If you have joint pain, then you might agree that winter is a difficult time of year. When the cold air sets in, it can make chronic joint pain even more agonizing to deal with. Everything is more stiff, tender, and achy during this season.
Shoulder pain has many different causes and treatments. It isn’t easy to know the difference between different types of shoulder pain, like a frozen shoulder, shoulder blade pain, or symptoms of a rotator cuff tear. This is why you need to get medical attention if you have shoulder pain—and the treatment is tailored to the cause, your overall health, and your level of activity.
A muscle cramp is a painful tightness in a muscle due to a sudden, involuntary contraction. Various factors may contribute to muscle cramping, but the underlying cause is often unclear. Muscle cramps are mostly temporary and go away on their own. Some home remedies may help longer lasting cramps pass or ease the symptoms.
An elbow dislocation occurs when the upper arm and forearm get separated from their normal position. The bone of the upper arm (humerus) normally touches the bones of the forearm (the radius and ulna). When an elbow dislocation occurs, these bones are separated from their normal alignment. Elbow dislocations are the second most common joint dislocation, following shoulder dislocations.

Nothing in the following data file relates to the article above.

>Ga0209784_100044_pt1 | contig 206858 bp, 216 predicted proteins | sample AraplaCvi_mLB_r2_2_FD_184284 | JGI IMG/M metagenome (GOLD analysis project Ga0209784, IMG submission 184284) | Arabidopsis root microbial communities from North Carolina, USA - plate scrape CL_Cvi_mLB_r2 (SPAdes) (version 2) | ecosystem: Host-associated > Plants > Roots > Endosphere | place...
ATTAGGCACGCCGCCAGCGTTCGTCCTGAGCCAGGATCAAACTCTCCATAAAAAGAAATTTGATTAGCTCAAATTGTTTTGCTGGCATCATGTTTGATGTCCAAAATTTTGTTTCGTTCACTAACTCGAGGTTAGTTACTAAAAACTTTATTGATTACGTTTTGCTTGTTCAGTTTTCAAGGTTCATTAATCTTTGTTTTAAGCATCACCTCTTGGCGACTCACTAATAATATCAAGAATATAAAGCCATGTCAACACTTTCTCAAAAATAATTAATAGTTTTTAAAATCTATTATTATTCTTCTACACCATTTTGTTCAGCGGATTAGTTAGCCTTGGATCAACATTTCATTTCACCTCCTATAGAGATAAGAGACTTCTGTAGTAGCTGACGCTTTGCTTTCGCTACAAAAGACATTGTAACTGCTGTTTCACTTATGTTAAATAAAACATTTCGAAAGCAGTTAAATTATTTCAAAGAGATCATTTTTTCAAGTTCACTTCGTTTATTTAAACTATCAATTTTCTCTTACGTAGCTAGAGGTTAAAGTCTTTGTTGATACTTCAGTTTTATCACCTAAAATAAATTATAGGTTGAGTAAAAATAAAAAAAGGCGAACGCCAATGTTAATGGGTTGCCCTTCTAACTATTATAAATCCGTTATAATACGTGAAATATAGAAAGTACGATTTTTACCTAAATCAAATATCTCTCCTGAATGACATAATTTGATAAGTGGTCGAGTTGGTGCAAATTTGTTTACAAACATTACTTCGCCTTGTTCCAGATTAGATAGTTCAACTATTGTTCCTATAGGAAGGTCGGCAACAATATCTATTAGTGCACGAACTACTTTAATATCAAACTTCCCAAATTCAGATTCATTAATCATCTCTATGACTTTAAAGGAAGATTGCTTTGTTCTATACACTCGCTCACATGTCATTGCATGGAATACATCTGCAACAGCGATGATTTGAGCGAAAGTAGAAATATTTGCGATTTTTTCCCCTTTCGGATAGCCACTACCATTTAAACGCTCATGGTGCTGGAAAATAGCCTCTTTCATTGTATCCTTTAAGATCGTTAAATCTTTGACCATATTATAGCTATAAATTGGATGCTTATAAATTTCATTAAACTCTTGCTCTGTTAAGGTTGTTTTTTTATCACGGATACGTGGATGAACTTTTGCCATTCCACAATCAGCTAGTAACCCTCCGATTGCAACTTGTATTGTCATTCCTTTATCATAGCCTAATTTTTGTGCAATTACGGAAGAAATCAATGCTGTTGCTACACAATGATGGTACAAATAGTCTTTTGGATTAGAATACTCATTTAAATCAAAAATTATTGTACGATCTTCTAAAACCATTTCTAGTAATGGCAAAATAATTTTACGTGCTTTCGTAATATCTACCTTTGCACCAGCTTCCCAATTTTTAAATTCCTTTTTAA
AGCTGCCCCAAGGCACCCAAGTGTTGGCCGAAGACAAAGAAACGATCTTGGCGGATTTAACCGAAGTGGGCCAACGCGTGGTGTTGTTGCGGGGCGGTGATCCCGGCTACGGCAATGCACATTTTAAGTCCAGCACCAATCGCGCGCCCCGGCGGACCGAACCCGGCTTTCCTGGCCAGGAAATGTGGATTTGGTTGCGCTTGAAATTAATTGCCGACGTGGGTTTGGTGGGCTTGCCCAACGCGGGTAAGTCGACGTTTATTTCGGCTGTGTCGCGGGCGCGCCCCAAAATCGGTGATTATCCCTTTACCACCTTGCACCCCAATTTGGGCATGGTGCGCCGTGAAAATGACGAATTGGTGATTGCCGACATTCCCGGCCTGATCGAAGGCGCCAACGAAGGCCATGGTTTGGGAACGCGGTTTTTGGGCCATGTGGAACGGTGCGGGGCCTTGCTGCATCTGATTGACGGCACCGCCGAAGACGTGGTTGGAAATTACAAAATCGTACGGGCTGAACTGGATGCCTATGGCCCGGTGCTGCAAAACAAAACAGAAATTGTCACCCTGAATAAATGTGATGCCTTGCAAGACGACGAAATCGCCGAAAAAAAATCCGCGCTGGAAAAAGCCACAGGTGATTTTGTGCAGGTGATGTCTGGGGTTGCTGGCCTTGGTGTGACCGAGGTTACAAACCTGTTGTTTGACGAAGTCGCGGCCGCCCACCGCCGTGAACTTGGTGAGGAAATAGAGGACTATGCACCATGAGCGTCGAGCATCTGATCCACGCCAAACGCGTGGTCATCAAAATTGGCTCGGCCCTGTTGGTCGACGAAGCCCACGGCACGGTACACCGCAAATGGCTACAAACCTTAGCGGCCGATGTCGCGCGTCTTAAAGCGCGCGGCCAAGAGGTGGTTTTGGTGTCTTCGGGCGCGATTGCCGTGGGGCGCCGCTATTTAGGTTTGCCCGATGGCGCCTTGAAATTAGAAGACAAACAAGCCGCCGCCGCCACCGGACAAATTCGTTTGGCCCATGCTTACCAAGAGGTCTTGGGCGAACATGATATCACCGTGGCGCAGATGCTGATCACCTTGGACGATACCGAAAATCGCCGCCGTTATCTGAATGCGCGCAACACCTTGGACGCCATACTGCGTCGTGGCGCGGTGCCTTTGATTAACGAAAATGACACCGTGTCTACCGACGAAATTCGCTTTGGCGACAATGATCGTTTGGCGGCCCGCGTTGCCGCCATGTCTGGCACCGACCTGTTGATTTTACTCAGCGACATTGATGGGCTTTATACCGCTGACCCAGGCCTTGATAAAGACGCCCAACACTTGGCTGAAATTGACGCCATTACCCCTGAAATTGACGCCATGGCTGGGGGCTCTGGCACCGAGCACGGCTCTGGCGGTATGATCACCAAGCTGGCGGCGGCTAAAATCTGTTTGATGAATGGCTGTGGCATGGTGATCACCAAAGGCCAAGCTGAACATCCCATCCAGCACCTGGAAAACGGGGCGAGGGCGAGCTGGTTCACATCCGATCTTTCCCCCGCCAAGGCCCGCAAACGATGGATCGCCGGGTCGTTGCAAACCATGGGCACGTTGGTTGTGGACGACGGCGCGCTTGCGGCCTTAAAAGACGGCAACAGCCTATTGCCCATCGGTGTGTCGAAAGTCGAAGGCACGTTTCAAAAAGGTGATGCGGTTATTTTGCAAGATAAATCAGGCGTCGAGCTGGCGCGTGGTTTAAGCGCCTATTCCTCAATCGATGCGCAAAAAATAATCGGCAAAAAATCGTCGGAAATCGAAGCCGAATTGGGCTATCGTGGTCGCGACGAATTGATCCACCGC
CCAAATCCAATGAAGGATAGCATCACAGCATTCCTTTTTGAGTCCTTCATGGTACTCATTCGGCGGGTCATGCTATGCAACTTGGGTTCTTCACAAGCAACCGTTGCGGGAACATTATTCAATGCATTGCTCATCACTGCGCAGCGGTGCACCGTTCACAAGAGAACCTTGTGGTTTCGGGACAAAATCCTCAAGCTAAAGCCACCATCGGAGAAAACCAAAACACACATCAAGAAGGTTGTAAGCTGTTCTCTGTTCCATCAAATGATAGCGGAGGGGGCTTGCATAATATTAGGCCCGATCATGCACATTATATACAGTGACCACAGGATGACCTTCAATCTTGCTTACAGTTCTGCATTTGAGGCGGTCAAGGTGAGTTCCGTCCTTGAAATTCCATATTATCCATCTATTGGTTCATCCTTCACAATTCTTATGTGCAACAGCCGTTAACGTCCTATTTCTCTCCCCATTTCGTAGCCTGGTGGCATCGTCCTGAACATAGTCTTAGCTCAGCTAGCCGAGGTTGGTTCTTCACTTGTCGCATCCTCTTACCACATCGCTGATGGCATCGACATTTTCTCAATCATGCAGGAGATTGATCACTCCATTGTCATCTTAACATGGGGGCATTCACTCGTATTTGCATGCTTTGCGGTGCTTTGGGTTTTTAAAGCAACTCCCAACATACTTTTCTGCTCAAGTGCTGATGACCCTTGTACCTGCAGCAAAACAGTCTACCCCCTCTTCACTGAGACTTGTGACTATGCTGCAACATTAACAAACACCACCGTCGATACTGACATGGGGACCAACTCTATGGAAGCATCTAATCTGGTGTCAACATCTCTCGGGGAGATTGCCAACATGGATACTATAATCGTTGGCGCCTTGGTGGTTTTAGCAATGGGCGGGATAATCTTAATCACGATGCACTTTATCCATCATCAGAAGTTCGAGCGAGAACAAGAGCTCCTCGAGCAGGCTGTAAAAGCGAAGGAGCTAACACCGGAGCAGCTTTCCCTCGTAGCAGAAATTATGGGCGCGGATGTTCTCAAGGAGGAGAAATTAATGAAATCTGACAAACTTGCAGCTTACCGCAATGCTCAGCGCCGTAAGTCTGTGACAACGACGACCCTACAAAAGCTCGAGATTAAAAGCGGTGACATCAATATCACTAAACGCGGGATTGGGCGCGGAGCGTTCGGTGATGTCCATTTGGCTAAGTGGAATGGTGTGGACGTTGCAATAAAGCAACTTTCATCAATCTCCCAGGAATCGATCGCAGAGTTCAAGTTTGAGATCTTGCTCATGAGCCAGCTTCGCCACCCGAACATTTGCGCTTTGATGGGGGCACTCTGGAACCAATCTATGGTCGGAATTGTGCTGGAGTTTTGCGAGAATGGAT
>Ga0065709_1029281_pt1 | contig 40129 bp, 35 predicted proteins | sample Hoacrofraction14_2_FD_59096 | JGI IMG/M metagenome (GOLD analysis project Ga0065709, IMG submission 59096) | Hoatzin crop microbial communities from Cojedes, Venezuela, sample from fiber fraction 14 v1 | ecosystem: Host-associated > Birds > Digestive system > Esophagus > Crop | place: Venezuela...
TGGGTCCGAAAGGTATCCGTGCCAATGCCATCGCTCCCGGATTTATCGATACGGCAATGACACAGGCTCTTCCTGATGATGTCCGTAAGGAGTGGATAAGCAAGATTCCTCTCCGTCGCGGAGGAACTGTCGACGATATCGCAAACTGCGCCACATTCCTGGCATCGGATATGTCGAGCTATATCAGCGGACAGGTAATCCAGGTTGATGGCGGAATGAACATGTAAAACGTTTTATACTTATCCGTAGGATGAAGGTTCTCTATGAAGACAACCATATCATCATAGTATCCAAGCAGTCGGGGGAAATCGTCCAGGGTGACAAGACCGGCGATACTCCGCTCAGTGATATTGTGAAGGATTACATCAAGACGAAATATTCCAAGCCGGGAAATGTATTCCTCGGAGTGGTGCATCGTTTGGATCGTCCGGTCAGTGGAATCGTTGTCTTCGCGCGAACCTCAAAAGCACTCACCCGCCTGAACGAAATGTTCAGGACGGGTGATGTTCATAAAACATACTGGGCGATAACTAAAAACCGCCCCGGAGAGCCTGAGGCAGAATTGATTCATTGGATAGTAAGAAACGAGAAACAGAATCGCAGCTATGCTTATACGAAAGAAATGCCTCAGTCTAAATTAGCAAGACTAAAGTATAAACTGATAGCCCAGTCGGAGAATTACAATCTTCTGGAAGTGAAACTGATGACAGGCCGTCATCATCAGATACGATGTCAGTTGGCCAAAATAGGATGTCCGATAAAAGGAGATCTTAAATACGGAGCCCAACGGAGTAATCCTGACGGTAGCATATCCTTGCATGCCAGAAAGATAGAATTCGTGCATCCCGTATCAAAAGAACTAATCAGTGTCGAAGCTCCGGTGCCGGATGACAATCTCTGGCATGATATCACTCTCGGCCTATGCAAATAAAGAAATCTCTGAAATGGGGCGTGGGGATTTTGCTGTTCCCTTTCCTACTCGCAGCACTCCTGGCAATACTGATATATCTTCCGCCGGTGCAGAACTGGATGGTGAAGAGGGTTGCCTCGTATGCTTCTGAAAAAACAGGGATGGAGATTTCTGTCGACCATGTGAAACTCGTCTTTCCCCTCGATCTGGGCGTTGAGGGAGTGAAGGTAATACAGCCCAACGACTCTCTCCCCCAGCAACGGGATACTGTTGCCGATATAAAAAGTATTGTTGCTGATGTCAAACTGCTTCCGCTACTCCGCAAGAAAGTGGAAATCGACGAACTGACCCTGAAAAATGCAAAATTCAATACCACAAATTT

Raynaud’s is known as Raynaud’s disease, Raynaud’s phenomenon and Raynaud’s syndrome. It is a medical condition in which the circulation to your fingertips is interrupted. The fingers, and sometimes toes, will turn pale and white as they have no blood supply. After a while they turn blue, and you may experience discomfort or pain.
With some gyms closed and a number of people working from home, the COVID-19 pandemic has made it more difficult for many people to get in their daily workout. Sedentary behavior, including sitting for long periods of time, can contribute to adverse health effects
Your wrist is extremely important to almost everything you do with your hands, including lifting objects, exercising, preparing food, etc. The ulnar side of your wrist is the side of your “pinkie” finger (or small finger), and pain on this side can be very common. It’s so common, in fact, that it can sometimes be difficult to determine the exact cause.
A torn ligament can happen in conjunction with a sprained wrist, typically when the wrist is bent backwards forcefully or put into an awkward position. This can happen during any sport such as gymnastics, soccer, football, etc. or simply during a fall. Ligaments are bands of tough connective tissue that connect two bones or hold together a joint.